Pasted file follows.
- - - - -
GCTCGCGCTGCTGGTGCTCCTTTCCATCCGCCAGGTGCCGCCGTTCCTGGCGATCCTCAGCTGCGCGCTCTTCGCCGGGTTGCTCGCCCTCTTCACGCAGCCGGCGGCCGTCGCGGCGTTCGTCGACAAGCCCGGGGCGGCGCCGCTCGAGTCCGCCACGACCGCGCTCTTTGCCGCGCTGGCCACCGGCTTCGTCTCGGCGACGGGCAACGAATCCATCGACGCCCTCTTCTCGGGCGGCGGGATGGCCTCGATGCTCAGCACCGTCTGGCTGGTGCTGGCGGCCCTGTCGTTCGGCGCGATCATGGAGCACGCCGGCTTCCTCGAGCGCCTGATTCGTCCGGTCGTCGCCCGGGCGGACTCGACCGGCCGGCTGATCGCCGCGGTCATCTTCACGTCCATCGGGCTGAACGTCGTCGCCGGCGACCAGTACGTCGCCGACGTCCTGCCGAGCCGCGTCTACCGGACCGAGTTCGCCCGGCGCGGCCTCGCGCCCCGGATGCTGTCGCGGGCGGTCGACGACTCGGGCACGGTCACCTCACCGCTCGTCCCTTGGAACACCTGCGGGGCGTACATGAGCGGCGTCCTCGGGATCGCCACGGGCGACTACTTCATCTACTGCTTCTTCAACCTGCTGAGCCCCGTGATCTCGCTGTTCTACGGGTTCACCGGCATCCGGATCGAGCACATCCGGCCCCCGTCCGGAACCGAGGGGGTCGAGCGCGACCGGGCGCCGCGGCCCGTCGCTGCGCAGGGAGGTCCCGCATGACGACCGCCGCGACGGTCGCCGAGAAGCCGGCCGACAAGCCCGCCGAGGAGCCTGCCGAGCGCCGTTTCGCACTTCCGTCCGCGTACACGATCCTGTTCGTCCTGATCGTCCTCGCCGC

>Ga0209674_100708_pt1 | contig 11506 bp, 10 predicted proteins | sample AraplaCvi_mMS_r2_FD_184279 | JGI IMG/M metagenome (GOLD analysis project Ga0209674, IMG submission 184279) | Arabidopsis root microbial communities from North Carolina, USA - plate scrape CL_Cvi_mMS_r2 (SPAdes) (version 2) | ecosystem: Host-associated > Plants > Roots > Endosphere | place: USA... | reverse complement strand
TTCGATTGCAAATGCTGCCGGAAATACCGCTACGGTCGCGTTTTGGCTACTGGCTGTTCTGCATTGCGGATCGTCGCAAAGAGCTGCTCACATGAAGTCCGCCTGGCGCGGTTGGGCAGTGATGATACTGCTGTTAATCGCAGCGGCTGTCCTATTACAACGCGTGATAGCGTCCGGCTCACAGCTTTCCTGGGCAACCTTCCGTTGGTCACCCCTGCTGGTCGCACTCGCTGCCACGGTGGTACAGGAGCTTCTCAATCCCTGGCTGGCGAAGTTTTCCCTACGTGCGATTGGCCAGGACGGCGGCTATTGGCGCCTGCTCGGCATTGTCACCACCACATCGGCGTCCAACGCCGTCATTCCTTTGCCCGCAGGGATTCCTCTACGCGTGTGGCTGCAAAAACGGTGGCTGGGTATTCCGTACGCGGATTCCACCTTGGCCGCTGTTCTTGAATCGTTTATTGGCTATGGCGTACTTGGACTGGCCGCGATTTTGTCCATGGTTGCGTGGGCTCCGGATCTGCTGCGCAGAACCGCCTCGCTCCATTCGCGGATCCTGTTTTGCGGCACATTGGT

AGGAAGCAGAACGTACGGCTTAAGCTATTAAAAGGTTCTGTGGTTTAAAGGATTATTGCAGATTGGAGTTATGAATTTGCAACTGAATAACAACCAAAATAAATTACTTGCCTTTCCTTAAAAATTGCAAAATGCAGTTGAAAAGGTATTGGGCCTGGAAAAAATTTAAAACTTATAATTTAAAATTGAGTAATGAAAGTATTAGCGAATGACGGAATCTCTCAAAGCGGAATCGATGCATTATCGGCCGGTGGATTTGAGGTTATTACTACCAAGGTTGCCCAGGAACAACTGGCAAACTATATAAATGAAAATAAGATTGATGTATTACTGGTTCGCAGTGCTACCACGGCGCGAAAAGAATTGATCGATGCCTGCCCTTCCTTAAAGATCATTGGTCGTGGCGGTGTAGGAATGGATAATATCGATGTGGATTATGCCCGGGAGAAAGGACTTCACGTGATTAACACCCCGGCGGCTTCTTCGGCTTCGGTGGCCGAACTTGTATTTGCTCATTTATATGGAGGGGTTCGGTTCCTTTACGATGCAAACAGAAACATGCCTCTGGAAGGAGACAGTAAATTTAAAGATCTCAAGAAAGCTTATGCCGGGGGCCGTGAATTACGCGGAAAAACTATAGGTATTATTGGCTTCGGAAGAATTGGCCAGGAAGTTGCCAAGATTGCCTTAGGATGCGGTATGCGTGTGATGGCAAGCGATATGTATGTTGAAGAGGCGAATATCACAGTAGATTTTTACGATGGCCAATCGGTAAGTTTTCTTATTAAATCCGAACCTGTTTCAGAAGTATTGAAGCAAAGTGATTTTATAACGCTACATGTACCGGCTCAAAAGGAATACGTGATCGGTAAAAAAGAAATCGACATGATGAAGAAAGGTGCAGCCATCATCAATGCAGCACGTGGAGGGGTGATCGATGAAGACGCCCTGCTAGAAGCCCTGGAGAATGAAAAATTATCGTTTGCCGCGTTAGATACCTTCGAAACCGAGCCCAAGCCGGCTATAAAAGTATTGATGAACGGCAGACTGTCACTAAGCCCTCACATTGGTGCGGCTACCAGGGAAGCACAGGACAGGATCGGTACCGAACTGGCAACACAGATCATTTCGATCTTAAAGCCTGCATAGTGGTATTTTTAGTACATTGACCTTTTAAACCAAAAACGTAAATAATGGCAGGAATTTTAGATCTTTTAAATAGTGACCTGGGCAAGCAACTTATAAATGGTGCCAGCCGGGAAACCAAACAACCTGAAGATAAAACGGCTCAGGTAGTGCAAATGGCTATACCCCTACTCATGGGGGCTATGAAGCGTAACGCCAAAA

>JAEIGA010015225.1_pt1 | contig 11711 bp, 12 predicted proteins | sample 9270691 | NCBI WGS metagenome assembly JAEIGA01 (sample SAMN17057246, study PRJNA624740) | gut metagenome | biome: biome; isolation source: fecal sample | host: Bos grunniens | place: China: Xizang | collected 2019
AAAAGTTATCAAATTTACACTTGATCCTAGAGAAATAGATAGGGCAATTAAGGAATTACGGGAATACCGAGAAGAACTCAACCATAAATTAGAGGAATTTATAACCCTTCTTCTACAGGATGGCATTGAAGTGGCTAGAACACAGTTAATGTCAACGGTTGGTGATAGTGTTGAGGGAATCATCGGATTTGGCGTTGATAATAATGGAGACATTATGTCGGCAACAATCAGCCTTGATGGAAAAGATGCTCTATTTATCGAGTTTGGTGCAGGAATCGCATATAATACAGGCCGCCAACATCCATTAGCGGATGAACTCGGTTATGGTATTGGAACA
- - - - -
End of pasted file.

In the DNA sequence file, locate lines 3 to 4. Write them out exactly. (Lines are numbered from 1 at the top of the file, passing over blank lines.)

TTCGATTGCAAATGCTGCCGGAAATACCGCTACGGTCGCGTTTTGGCTACTGGCTGTTCTGCATTGCGGATCGTCGCAAAGAGCTGCTCACATGAAGTCCGCCTGGCGCGGTTGGGCAGTGATGATACTGCTGTTAATCGCAGCGGCTGTCCTATTACAACGCGTGATAGCGTCCGGCTCACAGCTTTCCTGGGCAACCTTCCGTTGGTCACCCCTGCTGGTCGCACTCGCTGCCACGGTGGTACAGGAGCTTCTCAATCCCTGGCTGGCGAAGTTTTCCCTACGTGCGATTGGCCAGGACGGCGGCTATTGGCGCCTGCTCGGCATTGTCACCACCACATCGGCGTCCAACGCCGTCATTCCTTTGCCCGCAGGGATTCCTCTACGCGTGTGGCTGCAAAAACGGTGGCTGGGTATTCCGTACGCGGATTCCACCTTGGCCGCTGTTCTTGAATCGTTTATTGGCTATGGCGTACTTGGACTGGCCGCGATTTTGTCCATGGTTGCGTGGGCTCCGGATCTGCTGCGCAGAACCGCCTCGCTCCATTCGCGGATCCTGTTTTGCGGCACATTGGT

AGGAAGCAGAACGTACGGCTTAAGCTATTAAAAGGTTCTGTGGTTTAAAGGATTATTGCAGATTGGAGTTATGAATTTGCAACTGAATAACAACCAAAATAAATTACTTGCCTTTCCTTAAAAATTGCAAAATGCAGTTGAAAAGGTATTGGGCCTGGAAAAAATTTAAAACTTATAATTTAAAATTGAGTAATGAAAGTATTAGCGAATGACGGAATCTCTCAAAGCGGAATCGATGCATTATCGGCCGGTGGATTTGAGGTTATTACTACCAAGGTTGCCCAGGAACAACTGGCAAACTATATAAATGAAAATAAGATTGATGTATTACTGGTTCGCAGTGCTACCACGGCGCGAAAAGAATTGATCGATGCCTGCCCTTCCTTAAAGATCATTGGTCGTGGCGGTGTAGGAATGGATAATATCGATGTGGATTATGCCCGGGAGAAAGGACTTCACGTGATTAACACCCCGGCGGCTTCTTCGGCTTCGGTGGCCGAACTTGTATTTGCTCATTTATATGGAGGGGTTCGGTTCCTTTACGATGCAAACAGAAACATGCCTCTGGAAGGAGACAGTAAATTTAAAGATCTCAAGAAAGCTTATGCCGGGGGCCGTGAATTACGCGGAAAAACTATAGGTATTATTGGCTTCGGAAGAATTGGCCAGGAAGTTGCCAAGATTGCCTTAGGATGCGGTATGCGTGTGATGGCAAGCGATATGTATGTTGAAGAGGCGAATATCACAGTAGATTTTTACGATGGCCAATCGGTAAGTTTTCTTATTAAATCCGAACCTGTTTCAGAAGTATTGAAGCAAAGTGATTTTATAACGCTACATGTACCGGCTCAAAAGGAATACGTGATCGGTAAAAAAGAAATCGACATGATGAAGAAAGGTGCAGCCATCATCAATGCAGCACGTGGAGGGGTGATCGATGAAGACGCCCTGCTAGAAGCCCTGGAGAATGAAAAATTATCGTTTGCCGCGTTAGATACCTTCGAAACCGAGCCCAAGCCGGCTATAAAAGTATTGATGAACGGCAGACTGTCACTAAGCCCTCACATTGGTGCGGCTACCAGGGAAGCACAGGACAGGATCGGTACCGAACTGGCAACACAGATCATTTCGATCTTAAAGCCTGCATAGTGGTATTTTTAGTACATTGACCTTTTAAACCAAAAACGTAAATAATGGCAGGAATTTTAGATCTTTTAAATAGTGACCTGGGCAAGCAACTTATAAATGGTGCCAGCCGGGAAACCAAACAACCTGAAGATAAAACGGCTCAGGTAGTGCAAATGGCTATACCCCTACTCATGGGGGCTATGAAGCGTAACGCCAAAA